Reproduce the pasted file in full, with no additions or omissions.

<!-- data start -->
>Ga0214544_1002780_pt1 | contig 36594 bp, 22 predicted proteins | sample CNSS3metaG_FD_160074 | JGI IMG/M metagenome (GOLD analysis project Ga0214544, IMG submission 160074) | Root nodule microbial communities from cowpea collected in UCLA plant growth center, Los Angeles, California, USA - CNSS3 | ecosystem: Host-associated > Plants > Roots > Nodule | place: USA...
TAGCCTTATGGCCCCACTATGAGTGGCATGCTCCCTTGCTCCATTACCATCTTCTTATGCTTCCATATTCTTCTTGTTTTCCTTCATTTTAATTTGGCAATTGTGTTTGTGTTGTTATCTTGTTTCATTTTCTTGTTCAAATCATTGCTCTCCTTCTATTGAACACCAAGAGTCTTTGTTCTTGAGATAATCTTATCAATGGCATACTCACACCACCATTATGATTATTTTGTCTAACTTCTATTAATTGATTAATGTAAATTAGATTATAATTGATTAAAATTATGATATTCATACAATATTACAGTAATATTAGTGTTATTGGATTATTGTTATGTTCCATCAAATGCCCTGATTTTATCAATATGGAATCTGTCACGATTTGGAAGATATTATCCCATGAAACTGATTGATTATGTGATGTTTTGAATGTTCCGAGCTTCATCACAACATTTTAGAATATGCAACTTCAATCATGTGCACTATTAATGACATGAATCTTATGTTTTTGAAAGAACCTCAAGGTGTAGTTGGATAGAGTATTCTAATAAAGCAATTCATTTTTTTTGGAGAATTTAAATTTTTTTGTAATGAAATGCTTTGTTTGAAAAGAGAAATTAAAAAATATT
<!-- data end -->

>Ga0214544_1002780_pt1 | contig 36594 bp, 22 predicted proteins | sample CNSS3metaG_FD_160074 | JGI IMG/M metagenome (GOLD analysis project Ga0214544, IMG submission 160074) | Root nodule microbial communities from cowpea collected in UCLA plant growth center, Los Angeles, California, USA - CNSS3 | ecosystem: Host-associated > Plants > Roots > Nodule | place: USA...
TAGCCTTATGGCCCCACTATGAGTGGCATGCTCCCTTGCTCCATTACCATCTTCTTATGCTTCCATATTCTTCTTGTTTTCCTTCATTTTAATTTGGCAATTGTGTTTGTGTTGTTATCTTGTTTCATTTTCTTGTTCAAATCATTGCTCTCCTTCTATTGAACACCAAGAGTCTTTGTTCTTGAGATAATCTTATCAATGGCATACTCACACCACCATTATGATTATTTTGTCTAACTTCTATTAATTGATTAATGTAAATTAGATTATAATTGATTAAAATTATGATATTCATACAATATTACAGTAATATTAGTGTTATTGGATTATTGTTATGTTCCATCAAATGCCCTGATTTTATCAATATGGAATCTGTCACGATTTGGAAGATATTATCCCATGAAACTGATTGATTATGTGATGTTTTGAATGTTCCGAGCTTCATCACAACATTTTAGAATATGCAACTTCAATCATGTGCACTATTAATGACATGAATCTTATGTTTTTGAAAGAACCTCAAGGTGTAGTTGGATAGAGTATTCTAATAAAGCAATTCATTTTTTTTGGAGAATTTAAATTTTTTTGTAATGAAATGCTTTGTTTGAAAAGAGAAATTAAAAAATATT